We went ahead and scheduled the first day of coaching for Sunday on the opening weekend for Pacific Track Time. I took Saturday to just feel my bike out, made a lot of adjustments, spent time coaching customers, and just getting myself warmed up to the track, my race bike, and all the changes I made over the winter. I wasn’t sure if arranging help that early in the season was going to be the ideal strategy, but I wanted to kick the year off on a good note before I had a chance to get frustrated with myself or my riding.
On Sunday, we started with going over the basic premise of the training plan, and his approach to coaching, and specifically what he wanted to work on with me. We then got ready to get out on track and get things started. Throughout the day we did a combination of lead/follow, video, review, and tweaking. I walked away with a fair bit of notes and tweaks (which, once I compiled everything, was over 2 pages of bullet points), and it was great to kick off the season squashing some bad habits and fixing a few things right from the get-go. Honestly, though, the biggest help was after one session, where I had gotten into my “try too hard and get frustrated mode” (a relatively common occurrence for me, unfortunately), he immediately picked up on that and got me re-focused on the right things. The next session out was the best of the weekend, and I was feeling very comfortable and consistent.
Eventually, the day wrapped up, and while my brain was a bit on overload, the reality was that I had zero regrets spending the money. I walked away with a lot of information and a lot to think about and work on. My next question to myself was simply “when am I doing this next?” Again, there’s the money consideration, but race season is rapidly approaching and Tyler was heading down to Buttonwillow for the first test day. Buttonwillow hasn’t been one of my better tracks, so when a sponsorship check rolled in, I decided to dedicate some of that to getting this track sorted out. Our first two race rounds were both going to be at Buttonwillow, so I figured it would be better to get it sorted earlier rather than later. Even though I had no seat time between Sonoma and Buttonwillow to work on some of the stuff we had discussed, I could mentally work on those things, physically work on some of them on my street bike, and do my best to come in and make the most of the help to kick the season off. My final deciding factor was that, after the 2017 season, having someone there to keep my head in the right place may be invaluable going into this season.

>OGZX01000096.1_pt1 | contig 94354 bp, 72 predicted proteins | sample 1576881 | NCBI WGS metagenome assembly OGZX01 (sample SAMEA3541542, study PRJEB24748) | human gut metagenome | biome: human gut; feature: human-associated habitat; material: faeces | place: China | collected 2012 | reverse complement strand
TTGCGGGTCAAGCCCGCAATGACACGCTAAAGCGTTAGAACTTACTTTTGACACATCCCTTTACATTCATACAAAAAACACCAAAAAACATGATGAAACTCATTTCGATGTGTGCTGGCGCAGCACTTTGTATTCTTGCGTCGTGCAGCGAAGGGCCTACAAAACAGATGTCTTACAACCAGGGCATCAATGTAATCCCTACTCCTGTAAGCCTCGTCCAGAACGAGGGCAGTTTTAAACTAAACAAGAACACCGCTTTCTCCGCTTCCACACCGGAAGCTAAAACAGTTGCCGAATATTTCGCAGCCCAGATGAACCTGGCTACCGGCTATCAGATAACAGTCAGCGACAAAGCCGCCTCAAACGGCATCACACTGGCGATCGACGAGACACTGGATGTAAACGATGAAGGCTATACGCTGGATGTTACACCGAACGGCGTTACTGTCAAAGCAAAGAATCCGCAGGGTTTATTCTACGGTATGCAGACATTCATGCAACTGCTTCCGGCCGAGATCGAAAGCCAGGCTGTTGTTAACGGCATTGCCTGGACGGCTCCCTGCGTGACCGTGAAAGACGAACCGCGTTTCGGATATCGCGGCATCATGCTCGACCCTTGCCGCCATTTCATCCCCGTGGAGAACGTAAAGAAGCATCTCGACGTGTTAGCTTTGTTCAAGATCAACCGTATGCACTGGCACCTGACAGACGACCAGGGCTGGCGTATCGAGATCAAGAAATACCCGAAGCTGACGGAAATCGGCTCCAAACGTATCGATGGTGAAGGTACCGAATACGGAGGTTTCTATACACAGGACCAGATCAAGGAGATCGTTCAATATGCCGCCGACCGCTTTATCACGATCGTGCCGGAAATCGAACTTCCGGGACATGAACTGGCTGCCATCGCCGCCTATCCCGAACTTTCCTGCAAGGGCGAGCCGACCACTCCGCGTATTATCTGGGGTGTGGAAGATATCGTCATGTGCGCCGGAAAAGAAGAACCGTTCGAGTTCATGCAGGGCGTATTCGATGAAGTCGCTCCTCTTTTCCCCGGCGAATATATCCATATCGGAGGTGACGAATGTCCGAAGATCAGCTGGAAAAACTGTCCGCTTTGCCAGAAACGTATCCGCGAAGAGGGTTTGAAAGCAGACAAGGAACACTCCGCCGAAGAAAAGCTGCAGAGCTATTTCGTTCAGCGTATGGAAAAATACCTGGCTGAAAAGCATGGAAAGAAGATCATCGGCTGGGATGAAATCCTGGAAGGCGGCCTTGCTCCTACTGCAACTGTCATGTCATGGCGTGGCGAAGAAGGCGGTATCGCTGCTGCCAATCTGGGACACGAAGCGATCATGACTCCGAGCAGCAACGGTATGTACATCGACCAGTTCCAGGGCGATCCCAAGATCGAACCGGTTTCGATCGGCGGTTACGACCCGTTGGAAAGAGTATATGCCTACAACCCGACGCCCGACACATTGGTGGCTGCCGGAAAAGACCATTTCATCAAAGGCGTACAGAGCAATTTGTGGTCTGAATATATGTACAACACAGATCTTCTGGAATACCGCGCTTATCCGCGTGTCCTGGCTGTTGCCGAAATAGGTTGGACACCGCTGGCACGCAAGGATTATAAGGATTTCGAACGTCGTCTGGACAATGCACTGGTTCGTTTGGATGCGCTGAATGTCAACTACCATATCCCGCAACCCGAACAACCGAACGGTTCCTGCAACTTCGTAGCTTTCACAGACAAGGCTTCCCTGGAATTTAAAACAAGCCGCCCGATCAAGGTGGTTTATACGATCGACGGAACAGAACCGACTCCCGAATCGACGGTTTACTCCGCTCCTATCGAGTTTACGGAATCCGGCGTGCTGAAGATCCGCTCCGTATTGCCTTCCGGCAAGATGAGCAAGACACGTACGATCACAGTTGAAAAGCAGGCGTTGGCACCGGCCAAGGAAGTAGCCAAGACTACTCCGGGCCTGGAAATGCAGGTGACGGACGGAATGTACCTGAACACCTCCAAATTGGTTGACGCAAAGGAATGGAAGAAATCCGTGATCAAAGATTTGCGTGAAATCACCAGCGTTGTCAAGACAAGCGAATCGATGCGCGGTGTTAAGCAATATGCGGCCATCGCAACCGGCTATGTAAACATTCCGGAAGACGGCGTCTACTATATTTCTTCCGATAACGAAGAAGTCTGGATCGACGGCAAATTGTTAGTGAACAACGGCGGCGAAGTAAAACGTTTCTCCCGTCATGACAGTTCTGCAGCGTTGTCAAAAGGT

In conclusion, coaching is going to be worth your while. When you’re starting out, you can gain a LOT from track day coaches, some of whom have formal training, many of whom have worked with coaches themselves, and all of whom have a desire to help riders improve. Once you’re past that initial phase, however, you would probably benefit from enlisting a riding coach or attending a riding school. The money is tough, I can’t lie about that, but you probably won’t regret it. Go into it willing to learn, and you will walk away with more than you know what to do with.